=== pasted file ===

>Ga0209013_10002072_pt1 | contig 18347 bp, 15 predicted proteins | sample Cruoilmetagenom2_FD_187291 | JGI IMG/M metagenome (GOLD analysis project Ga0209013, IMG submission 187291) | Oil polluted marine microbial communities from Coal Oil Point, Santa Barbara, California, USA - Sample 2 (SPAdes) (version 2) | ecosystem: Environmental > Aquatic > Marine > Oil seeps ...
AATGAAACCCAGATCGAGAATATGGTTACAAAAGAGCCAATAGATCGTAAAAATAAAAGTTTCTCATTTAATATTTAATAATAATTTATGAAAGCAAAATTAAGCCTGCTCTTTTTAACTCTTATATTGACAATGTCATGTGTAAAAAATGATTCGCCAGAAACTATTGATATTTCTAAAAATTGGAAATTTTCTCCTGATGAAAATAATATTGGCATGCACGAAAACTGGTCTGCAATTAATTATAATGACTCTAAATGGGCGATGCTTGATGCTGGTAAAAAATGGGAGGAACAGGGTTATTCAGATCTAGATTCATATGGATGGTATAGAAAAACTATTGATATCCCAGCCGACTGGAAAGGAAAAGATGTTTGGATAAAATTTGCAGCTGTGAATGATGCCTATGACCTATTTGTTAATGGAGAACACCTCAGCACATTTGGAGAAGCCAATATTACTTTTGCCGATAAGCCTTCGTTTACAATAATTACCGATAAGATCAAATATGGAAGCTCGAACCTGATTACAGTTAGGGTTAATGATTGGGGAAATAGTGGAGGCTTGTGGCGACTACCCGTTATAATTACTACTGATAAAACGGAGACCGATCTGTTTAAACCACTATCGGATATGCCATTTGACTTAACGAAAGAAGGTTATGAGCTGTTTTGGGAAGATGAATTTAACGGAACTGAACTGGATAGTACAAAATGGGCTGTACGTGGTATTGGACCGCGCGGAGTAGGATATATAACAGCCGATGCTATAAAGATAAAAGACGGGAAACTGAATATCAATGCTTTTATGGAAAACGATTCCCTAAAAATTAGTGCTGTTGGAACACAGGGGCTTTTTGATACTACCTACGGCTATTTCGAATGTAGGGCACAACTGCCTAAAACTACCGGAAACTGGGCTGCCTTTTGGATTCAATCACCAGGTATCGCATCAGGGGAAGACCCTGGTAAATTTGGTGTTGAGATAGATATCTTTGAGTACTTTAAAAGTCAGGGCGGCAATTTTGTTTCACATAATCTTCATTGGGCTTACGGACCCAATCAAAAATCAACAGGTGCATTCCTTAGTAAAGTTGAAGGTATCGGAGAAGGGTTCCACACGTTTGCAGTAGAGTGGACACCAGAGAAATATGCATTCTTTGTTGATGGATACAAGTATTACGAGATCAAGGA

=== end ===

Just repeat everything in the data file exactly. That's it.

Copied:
>Ga0209013_10002072_pt1 | contig 18347 bp, 15 predicted proteins | sample Cruoilmetagenom2_FD_187291 | JGI IMG/M metagenome (GOLD analysis project Ga0209013, IMG submission 187291) | Oil polluted marine microbial communities from Coal Oil Point, Santa Barbara, California, USA - Sample 2 (SPAdes) (version 2) | ecosystem: Environmental > Aquatic > Marine > Oil seeps ...
AATGAAACCCAGATCGAGAATATGGTTACAAAAGAGCCAATAGATCGTAAAAATAAAAGTTTCTCATTTAATATTTAATAATAATTTATGAAAGCAAAATTAAGCCTGCTCTTTTTAACTCTTATATTGACAATGTCATGTGTAAAAAATGATTCGCCAGAAACTATTGATATTTCTAAAAATTGGAAATTTTCTCCTGATGAAAATAATATTGGCATGCACGAAAACTGGTCTGCAATTAATTATAATGACTCTAAATGGGCGATGCTTGATGCTGGTAAAAAATGGGAGGAACAGGGTTATTCAGATCTAGATTCATATGGATGGTATAGAAAAACTATTGATATCCCAGCCGACTGGAAAGGAAAAGATGTTTGGATAAAATTTGCAGCTGTGAATGATGCCTATGACCTATTTGTTAATGGAGAACACCTCAGCACATTTGGAGAAGCCAATATTACTTTTGCCGATAAGCCTTCGTTTACAATAATTACCGATAAGATCAAATATGGAAGCTCGAACCTGATTACAGTTAGGGTTAATGATTGGGGAAATAGTGGAGGCTTGTGGCGACTACCCGTTATAATTACTACTGATAAAACGGAGACCGATCTGTTTAAACCACTATCGGATATGCCATTTGACTTAACGAAAGAAGGTTATGAGCTGTTTTGGGAAGATGAATTTAACGGAACTGAACTGGATAGTACAAAATGGGCTGTACGTGGTATTGGACCGCGCGGAGTAGGATATATAACAGCCGATGCTATAAAGATAAAAGACGGGAAACTGAATATCAATGCTTTTATGGAAAACGATTCCCTAAAAATTAGTGCTGTTGGAACACAGGGGCTTTTTGATACTACCTACGGCTATTTCGAATGTAGGGCACAACTGCCTAAAACTACCGGAAACTGGGCTGCCTTTTGGATTCAATCACCAGGTATCGCATCAGGGGAAGACCCTGGTAAATTTGGTGTTGAGATAGATATCTTTGAGTACTTTAAAAGTCAGGGCGGCAATTTTGTTTCACATAATCTTCATTGGGCTTACGGACCCAATCAAAAATCAACAGGTGCATTCCTTAGTAAAGTTGAAGGTATCGGAGAAGGGTTCCACACGTTTGCAGTAGAGTGGACACCAGAGAAATATGCATTCTTTGTTGATGGATACAAGTATTACGAGATCAAGGA